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Copyright © 2015 The Author(s). Introduction Renal function is reported using the estimates of glomerular filtration rate (EGFR). However, EGFR values are recorded without reference to the particular serum creatinine (SCr) assays used to derive them, and newer assays were introduced at different time points across the laboratories in the United Kingdom. These changes may cause systematic bias in EGFR reported in routinely collected data, even though laboratory-reported EGFR values have a correction factor applied. Design An algorithm to detect changes in SCr that in turn affect EGFR calculation method was developed. It compares the mapping of SCr values on to EGFR values across a time series of paired EGFR and SCr measurements. Setting Routinely collected primary care data from 20,000 people with the richest renal function data from the quality improvement in chronic kidney disease trial. Results The algorithm identified a change in EGFR calculation method in 114 (90%) of the 127 included practices. This change was identified in 4736 (23.7%) patient time series analysed. This change in calibration method was found to cause a significant step change in the reported EGFR values, producing a systematic bias. The EGFR values could not be recalibrated by applying the Modification of Diet in Renal Disease equation to the laboratory reported SCr values. Conclusions This algorithm can identify laboratory changes in EGFR calculation methods and changes in SCr assay. Failure to account for these changes may misconstrue renal function changes over time. Researchers using routine EGFR data should account for these effects.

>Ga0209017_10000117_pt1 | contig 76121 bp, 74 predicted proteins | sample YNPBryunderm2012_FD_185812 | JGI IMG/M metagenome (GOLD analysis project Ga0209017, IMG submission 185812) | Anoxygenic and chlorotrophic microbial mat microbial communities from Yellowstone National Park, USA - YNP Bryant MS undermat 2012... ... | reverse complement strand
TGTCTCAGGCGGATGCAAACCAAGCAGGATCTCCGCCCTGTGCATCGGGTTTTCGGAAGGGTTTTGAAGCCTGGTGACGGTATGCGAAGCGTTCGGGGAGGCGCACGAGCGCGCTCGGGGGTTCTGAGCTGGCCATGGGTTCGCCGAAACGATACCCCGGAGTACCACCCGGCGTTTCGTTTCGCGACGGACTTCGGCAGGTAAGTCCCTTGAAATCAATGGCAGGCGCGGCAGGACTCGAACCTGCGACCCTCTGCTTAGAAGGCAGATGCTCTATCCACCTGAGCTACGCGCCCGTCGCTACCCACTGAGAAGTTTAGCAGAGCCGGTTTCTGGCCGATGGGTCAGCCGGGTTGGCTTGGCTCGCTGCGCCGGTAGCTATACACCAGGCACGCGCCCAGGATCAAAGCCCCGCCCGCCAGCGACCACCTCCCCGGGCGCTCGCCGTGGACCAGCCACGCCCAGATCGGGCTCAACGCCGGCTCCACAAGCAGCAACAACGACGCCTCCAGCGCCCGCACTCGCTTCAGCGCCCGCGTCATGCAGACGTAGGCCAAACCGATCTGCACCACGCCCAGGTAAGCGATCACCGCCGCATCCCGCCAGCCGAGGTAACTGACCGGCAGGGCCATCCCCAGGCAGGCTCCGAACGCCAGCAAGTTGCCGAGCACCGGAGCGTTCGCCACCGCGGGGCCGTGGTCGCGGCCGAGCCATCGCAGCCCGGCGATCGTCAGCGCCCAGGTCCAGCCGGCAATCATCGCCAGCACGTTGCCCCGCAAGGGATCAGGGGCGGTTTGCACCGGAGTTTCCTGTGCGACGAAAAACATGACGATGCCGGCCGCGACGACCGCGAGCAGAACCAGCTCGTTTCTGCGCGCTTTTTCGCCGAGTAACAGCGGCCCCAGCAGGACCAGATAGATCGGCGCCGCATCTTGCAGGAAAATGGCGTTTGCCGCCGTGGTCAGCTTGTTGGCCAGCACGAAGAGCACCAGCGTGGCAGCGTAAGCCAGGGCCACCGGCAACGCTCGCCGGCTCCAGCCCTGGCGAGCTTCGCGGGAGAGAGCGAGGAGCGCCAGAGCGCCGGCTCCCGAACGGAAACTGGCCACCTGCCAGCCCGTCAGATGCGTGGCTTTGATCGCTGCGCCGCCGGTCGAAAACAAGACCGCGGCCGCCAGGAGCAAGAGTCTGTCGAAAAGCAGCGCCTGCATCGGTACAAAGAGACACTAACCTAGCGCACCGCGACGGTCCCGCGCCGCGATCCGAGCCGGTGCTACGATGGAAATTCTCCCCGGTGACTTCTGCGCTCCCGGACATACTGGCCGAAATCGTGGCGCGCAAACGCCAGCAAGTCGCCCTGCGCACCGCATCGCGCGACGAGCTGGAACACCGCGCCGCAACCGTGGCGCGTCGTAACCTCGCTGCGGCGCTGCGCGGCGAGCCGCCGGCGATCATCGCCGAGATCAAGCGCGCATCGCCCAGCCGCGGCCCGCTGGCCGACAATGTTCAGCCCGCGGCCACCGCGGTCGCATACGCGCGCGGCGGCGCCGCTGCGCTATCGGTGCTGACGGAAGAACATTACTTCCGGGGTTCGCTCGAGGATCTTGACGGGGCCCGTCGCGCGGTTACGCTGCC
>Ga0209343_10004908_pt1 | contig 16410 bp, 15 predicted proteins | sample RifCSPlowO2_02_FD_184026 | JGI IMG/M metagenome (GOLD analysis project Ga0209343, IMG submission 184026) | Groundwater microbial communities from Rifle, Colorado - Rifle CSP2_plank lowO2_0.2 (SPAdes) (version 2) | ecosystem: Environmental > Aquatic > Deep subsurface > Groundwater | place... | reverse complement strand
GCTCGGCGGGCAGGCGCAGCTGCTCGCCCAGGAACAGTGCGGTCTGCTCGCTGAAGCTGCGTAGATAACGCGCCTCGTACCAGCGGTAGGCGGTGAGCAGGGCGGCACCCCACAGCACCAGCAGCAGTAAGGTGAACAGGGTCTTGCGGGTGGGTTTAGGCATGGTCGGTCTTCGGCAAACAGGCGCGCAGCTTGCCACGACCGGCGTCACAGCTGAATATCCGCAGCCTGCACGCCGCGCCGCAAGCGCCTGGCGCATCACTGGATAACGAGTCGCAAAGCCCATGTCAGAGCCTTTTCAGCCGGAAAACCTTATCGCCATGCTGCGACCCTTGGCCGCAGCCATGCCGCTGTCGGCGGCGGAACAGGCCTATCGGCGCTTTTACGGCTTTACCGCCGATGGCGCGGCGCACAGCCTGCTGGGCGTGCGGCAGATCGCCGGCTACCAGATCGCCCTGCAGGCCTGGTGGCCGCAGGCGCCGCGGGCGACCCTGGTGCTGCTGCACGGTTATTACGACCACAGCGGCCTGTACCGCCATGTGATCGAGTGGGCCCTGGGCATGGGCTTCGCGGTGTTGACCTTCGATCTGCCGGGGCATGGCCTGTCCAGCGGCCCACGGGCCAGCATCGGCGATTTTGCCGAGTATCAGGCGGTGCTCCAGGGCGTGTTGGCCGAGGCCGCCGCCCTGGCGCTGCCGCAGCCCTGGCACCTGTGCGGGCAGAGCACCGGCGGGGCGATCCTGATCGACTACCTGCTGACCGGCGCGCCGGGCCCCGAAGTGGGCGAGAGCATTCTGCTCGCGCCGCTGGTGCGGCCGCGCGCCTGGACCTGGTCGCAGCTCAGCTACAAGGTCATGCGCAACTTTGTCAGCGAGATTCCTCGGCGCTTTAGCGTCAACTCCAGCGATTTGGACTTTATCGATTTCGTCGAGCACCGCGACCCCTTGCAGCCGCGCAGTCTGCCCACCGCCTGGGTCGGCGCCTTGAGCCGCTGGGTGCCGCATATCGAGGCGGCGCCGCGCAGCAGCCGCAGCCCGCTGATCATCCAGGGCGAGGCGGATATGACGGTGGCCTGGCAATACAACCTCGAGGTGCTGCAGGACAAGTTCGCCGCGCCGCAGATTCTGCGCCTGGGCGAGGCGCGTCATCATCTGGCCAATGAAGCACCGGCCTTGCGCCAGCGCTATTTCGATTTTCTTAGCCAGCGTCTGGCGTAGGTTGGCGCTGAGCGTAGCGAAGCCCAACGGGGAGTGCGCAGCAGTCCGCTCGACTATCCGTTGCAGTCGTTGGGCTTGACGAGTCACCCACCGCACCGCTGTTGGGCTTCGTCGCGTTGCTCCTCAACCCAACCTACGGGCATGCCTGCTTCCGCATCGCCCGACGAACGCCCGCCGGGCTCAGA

Original publication




Journal article


Journal of Innovation in Health Informatics

Publication Date





293 - 301